Iraq is a wet place, at least where most of the people live, and where a
lot of the fighting takes place. As a result, it's fairly common for U.S.
troops to find themselves in water over their heads. An automobile accident is
the usual culprit, although it has happened in combat, especially at night.
About three dozen soldiers and marines have died that way, and a simple and
quick training exercise was developed to reduce these casualties.
the training consists of lecturing troops on what to do (shed as much gear as
you can quickly and paddle to safety). Then the troops are taken to a base
swimming pool, in full battle gear, and, with lifeguards standing by, jump into
the deep end of the pool. Most are able to shed gear and paddle to safety.
Those who don't, are hauled out, and get to try again later. The troops learn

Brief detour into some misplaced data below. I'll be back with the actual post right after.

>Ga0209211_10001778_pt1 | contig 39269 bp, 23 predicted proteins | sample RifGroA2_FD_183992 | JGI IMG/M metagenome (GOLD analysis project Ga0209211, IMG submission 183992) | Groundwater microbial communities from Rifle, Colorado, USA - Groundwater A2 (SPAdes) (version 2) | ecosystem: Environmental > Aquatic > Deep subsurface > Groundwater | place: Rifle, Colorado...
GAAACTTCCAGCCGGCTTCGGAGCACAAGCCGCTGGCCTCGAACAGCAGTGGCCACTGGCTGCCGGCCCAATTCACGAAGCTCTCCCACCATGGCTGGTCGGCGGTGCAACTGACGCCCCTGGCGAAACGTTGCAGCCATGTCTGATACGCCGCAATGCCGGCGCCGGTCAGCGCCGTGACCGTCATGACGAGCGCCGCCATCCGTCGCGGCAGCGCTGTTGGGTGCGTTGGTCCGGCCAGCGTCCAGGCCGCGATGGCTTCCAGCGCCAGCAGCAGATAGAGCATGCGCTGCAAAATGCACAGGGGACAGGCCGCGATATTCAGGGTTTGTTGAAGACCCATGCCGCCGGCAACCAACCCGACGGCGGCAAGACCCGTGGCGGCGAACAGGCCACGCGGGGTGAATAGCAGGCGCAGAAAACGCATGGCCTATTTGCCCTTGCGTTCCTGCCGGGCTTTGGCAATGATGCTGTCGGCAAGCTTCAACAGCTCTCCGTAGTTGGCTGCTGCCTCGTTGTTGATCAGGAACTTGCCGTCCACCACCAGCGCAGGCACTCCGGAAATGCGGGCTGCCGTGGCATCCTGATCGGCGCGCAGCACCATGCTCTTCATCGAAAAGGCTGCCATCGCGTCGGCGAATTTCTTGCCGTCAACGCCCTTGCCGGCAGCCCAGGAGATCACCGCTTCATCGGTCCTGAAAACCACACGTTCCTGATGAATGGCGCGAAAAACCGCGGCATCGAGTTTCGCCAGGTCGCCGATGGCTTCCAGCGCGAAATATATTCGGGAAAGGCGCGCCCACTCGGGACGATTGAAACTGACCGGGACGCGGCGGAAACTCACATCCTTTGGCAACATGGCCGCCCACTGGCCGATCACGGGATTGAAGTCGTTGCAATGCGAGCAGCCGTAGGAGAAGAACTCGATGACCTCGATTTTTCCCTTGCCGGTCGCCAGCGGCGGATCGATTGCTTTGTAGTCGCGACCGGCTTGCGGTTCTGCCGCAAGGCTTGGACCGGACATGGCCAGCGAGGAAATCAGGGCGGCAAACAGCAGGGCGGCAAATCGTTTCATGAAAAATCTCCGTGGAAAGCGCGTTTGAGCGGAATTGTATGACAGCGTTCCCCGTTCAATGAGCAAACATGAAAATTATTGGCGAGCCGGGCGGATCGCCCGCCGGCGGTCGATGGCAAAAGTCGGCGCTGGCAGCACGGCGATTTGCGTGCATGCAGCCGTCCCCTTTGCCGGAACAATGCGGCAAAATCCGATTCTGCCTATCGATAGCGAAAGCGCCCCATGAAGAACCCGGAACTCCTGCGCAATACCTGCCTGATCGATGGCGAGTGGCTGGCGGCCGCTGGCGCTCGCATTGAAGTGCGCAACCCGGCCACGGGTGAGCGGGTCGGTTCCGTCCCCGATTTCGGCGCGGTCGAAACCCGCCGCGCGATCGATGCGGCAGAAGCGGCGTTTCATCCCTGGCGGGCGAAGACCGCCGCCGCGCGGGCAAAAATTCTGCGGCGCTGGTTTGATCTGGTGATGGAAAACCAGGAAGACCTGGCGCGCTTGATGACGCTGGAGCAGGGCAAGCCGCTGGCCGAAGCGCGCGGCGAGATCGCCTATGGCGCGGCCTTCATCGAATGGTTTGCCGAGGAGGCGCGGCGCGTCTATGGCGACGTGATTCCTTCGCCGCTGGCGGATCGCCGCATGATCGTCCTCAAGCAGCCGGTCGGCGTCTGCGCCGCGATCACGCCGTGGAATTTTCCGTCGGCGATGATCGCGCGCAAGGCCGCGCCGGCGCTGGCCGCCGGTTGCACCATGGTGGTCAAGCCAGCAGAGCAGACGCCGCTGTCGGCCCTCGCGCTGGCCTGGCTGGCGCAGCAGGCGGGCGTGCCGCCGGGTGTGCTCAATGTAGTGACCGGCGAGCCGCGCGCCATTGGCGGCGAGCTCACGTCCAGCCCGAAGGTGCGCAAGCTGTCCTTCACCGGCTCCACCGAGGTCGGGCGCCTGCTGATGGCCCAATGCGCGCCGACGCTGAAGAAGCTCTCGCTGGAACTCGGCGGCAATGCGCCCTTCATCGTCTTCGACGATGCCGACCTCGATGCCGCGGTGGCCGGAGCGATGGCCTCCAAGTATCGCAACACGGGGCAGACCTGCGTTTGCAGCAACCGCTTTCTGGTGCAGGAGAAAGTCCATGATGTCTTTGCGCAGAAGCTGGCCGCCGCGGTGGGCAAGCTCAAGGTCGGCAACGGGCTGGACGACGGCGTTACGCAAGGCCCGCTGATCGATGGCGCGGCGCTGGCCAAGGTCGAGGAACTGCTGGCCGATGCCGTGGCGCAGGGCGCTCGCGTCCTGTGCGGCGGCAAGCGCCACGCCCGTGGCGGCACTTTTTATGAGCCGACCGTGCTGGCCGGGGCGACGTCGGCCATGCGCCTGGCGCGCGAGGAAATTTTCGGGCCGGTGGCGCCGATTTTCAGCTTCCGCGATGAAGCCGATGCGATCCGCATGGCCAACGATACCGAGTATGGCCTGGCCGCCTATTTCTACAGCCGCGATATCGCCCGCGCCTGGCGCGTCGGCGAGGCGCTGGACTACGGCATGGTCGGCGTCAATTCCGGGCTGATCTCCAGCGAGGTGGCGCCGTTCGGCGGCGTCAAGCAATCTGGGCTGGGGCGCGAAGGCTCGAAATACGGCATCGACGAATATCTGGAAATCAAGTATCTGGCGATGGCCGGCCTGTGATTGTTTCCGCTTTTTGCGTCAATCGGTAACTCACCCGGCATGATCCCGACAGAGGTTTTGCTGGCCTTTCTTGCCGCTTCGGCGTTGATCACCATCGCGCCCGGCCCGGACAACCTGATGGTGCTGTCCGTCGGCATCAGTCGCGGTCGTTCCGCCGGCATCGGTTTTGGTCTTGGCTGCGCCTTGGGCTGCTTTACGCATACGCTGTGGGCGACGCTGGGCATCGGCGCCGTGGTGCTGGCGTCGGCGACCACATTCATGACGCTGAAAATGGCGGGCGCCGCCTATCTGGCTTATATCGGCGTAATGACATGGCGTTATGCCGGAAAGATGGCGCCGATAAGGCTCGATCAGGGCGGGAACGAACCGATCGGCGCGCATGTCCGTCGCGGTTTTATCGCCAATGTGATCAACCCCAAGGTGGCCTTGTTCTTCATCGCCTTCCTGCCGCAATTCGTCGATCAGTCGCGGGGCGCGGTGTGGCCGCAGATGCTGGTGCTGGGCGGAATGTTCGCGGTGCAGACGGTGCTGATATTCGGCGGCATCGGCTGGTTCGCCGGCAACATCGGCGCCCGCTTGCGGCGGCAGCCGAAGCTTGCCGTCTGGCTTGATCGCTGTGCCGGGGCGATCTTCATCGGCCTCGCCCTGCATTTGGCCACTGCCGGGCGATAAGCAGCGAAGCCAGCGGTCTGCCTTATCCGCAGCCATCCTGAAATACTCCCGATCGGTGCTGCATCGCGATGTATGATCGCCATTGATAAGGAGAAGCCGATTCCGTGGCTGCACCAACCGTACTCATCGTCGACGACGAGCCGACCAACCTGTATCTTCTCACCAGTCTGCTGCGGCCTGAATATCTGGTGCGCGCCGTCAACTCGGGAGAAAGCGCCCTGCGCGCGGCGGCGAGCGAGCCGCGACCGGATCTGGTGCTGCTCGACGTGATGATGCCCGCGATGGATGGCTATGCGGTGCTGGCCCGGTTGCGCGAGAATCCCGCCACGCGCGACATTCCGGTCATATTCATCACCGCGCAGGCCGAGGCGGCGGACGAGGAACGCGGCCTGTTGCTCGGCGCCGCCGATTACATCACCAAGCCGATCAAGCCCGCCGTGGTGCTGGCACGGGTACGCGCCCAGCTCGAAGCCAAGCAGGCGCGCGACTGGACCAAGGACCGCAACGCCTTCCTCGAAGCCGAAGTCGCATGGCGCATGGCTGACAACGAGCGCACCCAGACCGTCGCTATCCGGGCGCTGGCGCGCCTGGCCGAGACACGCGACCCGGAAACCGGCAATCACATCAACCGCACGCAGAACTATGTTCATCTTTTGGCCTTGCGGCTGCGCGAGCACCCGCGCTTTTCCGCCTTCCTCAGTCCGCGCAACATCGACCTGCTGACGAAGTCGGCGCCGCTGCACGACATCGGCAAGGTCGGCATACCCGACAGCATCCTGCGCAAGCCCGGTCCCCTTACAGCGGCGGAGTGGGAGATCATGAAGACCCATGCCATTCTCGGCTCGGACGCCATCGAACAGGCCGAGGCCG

several important things from all this. Most find that they can handle a
dunking, and how effectively. Nothing like some practical experience. Also
important is that troops discover which of their buddies have problems with the
water thing. Thus if they ever find themselves in the water, they know who may
equipment was redesigned to deal with the drowning risk. For example, the new,
quick release protective (armor) vest is a big help, because that gets rid of
most of the weight a soldier is carrying.